Me and my motor - Graeme Smith - Smart Car
PUBLISHED: 15:31 04 November 2011 | UPDATED: 20:15 20 February 2013
Macclesfield's motor racing champion and land speed record holder Graeme Smith explains why he loves his little Smart car
The contrast could hardly have been greater. Joe Wales, great-grandson of speed legend Malcolm Campbell reached about 140mph in a shiny electric supercar which arrived on a trailer. He had a support team of 50 people clearing the track before he made his record attempt in front of an expectant crowd and the glare of the media spotlight.
Graeme Smith had driven the scenic route to the event at Pendine Beach in South Wales with his one-woman support team, girlfriend Karen. He had to unload their luggage from the boot of the one litre Smart car and pile it on the sands before he could try to set his record.
But in spite of the obvious gulf, it was Graeme from Macclesfield who returned home with a UK speed record that weekend, although he is still waiting for the records to be ratified by the Motor Sports Association.
Graeme, 40, who works for Astra Zeneca, reached an average speed of 70.19mph over a quarter mile and also claimed the one mile and 500 metre flying start records.
Donald and Malcolm Campbell were big heroes of mine and I have wanted a land speed record since I was young, Graeme said. But most of the records need years of planning and thousands or hundreds of thousands of pounds, which I havent got.
It is just a normal run-around car, its the car I drive to work every day. It hasnt had any modifications or safety equipment added.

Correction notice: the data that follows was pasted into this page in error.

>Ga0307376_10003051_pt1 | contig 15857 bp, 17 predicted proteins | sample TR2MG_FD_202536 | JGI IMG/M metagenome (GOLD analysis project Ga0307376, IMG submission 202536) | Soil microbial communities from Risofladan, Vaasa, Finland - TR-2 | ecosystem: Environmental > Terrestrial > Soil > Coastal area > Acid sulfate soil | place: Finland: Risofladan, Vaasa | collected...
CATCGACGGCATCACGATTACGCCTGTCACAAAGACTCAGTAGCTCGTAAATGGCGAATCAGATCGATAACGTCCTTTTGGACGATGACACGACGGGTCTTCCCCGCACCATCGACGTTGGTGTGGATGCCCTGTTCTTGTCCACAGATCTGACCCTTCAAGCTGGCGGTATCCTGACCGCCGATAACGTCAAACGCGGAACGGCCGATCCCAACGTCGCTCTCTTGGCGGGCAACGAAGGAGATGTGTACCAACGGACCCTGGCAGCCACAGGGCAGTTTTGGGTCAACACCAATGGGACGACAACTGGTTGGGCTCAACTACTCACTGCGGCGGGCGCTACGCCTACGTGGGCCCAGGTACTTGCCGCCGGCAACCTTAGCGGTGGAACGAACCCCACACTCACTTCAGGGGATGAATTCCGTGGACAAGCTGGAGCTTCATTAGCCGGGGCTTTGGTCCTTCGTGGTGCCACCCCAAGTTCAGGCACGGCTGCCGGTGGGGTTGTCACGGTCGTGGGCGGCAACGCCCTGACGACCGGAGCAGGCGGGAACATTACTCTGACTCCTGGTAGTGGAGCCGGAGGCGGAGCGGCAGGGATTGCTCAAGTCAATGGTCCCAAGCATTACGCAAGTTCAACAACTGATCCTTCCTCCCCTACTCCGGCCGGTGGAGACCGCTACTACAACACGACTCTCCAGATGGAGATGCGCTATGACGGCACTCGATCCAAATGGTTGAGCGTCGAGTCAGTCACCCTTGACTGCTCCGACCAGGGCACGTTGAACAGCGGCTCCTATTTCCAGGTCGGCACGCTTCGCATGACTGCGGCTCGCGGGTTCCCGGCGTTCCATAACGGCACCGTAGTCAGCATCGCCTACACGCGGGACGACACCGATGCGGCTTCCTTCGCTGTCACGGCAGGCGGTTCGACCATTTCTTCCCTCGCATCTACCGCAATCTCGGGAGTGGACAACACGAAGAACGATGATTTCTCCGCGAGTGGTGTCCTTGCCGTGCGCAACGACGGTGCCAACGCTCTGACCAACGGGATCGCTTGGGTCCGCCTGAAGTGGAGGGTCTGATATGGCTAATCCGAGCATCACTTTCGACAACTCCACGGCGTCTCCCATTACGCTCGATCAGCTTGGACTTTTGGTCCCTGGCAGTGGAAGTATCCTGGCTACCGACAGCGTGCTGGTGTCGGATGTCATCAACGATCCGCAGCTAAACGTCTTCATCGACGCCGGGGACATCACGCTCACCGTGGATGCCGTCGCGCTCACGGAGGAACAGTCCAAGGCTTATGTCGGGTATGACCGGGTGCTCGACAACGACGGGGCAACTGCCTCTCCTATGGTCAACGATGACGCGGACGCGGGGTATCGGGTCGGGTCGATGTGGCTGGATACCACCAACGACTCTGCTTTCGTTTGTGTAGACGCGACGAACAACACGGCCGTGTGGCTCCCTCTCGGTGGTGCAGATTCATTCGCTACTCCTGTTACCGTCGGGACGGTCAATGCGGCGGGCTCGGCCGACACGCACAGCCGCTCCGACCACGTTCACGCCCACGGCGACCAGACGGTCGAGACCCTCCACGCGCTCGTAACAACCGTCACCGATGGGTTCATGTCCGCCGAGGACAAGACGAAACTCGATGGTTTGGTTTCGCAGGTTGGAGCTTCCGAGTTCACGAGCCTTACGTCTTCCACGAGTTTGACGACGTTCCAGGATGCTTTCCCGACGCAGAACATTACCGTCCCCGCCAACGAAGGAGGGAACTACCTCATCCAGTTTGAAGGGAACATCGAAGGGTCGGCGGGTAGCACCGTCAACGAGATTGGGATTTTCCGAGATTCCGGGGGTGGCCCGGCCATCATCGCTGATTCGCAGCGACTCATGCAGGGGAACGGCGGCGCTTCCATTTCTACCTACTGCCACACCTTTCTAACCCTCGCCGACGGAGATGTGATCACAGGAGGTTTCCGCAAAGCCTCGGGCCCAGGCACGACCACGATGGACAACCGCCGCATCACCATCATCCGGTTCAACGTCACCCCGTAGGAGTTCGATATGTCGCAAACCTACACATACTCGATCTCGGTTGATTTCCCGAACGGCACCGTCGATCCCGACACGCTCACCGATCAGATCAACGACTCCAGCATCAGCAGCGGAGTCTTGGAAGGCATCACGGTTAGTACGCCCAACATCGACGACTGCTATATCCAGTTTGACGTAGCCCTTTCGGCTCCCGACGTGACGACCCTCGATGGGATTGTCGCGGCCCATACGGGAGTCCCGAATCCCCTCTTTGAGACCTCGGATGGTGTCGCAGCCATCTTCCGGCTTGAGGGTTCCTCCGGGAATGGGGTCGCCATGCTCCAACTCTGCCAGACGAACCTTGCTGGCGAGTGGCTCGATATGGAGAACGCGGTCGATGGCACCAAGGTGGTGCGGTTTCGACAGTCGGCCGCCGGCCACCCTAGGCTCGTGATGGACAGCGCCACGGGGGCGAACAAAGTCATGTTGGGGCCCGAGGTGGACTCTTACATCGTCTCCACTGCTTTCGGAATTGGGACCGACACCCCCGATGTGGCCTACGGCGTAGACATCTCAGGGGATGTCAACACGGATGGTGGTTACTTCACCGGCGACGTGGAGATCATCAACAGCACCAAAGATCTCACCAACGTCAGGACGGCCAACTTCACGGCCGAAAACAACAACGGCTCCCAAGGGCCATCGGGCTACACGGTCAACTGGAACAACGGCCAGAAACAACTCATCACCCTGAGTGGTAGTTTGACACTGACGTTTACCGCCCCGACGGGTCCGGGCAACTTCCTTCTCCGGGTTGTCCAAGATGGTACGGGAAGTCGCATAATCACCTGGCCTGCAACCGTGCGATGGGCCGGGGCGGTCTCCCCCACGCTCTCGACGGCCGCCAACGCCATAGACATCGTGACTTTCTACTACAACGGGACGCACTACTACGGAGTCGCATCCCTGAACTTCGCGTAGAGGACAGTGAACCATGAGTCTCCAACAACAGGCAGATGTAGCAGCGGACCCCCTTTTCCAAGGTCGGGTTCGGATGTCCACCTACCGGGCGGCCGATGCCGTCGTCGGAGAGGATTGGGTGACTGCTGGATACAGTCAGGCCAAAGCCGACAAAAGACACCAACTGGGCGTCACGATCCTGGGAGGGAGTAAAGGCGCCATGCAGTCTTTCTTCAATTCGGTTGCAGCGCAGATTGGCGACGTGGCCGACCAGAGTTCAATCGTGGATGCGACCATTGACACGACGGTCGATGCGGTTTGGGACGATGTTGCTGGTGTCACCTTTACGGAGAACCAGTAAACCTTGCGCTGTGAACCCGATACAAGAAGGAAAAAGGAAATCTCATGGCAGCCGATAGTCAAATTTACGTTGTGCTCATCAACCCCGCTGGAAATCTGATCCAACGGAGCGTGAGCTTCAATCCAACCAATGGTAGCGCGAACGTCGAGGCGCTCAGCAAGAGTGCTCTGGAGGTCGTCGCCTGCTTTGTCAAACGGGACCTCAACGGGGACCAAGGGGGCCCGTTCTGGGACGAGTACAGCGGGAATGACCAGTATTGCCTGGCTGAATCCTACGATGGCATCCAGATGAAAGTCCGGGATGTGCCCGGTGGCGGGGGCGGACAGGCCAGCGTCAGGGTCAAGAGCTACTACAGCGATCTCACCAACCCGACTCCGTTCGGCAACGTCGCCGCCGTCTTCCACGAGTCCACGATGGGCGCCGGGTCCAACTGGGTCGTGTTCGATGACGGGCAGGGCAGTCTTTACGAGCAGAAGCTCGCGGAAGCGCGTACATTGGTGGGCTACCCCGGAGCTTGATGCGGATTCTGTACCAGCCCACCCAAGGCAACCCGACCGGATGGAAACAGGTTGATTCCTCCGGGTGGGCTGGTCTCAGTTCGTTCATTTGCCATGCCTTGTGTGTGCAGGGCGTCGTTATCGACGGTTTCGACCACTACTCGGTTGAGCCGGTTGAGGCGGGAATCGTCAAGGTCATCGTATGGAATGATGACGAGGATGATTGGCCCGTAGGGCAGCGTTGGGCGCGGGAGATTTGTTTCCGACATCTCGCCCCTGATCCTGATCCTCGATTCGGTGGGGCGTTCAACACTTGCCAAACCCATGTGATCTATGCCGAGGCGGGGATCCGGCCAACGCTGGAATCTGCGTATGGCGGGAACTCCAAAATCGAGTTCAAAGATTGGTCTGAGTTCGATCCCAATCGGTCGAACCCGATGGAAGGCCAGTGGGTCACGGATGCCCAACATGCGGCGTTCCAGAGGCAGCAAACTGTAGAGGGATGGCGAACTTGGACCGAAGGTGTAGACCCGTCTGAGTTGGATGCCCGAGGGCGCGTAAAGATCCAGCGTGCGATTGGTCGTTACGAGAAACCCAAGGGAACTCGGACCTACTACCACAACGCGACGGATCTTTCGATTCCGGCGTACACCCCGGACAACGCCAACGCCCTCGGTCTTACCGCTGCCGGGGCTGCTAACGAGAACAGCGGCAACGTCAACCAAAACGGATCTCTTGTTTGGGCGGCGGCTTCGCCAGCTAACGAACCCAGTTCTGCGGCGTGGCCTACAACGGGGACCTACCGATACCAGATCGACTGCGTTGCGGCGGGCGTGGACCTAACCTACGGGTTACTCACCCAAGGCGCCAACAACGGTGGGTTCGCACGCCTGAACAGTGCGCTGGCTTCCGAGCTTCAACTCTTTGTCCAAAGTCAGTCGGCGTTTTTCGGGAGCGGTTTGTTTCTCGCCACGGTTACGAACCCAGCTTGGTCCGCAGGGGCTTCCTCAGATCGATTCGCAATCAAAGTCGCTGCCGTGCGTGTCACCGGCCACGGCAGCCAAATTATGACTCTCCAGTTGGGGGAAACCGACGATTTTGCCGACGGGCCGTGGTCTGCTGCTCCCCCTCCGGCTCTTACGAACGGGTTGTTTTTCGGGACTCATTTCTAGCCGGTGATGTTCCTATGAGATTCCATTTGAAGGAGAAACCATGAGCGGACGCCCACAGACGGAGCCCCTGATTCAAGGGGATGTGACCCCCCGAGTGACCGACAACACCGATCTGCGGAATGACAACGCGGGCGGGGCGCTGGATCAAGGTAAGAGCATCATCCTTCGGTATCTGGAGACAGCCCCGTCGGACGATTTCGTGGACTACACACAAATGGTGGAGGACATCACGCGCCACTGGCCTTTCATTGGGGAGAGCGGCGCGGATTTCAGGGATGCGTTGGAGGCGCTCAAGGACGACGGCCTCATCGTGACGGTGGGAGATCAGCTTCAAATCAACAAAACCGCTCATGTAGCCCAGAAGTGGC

Graeme was just the latest in a long line of speed heroes to set records at Pendine the world landspeed record was set there a number of times by drivers including John Parry Thomas and Malcolm Campbell. But Malcolms great-grandson failed in his latest attempt when his electric car hit a pothole at over 100mph, smashing its front suspension.
Graeme bought his record-breaking car a year ago to avoid another winter taking his motorbike along treacherous, icy roads, but even then he had on eye on the record. I did have those two things in mind and have been looking out for someone making a record attempt that I could piggy back on.
I did no training for the attempt at all, except some motorway journeys, but whatever I had done couldnt have prepared me for driving at those speeds on the sand. It was quite terrifying and would have been so much easier and the speeds higher, if we had been on tarmac, the sand takes about 10 per cent of your top speed.
No-one in over a century of British speed records has attempted records in the class, so it was a relatively easy batch of records to attack. It wasnt a difficult engineering project, nor a particularly brave feat of driving, but a record is a record.
This was the most obvious easy record to go for and I may try to beat it in the future but there are other soft records to go for as well. Five miles, ten miles, fifty miles a hundred miles, an hour theres all sorts to go for.
Hopefully this will inspire others to go out to try to break it or set records in other classes. However, it isnt such a soft target now as the new records would have to be beaten by at least one-percent to be recognised and a modified car would require a lot of safety equipment. If someone does better it, I have plans to take it back by transplanting the engine into another chassis.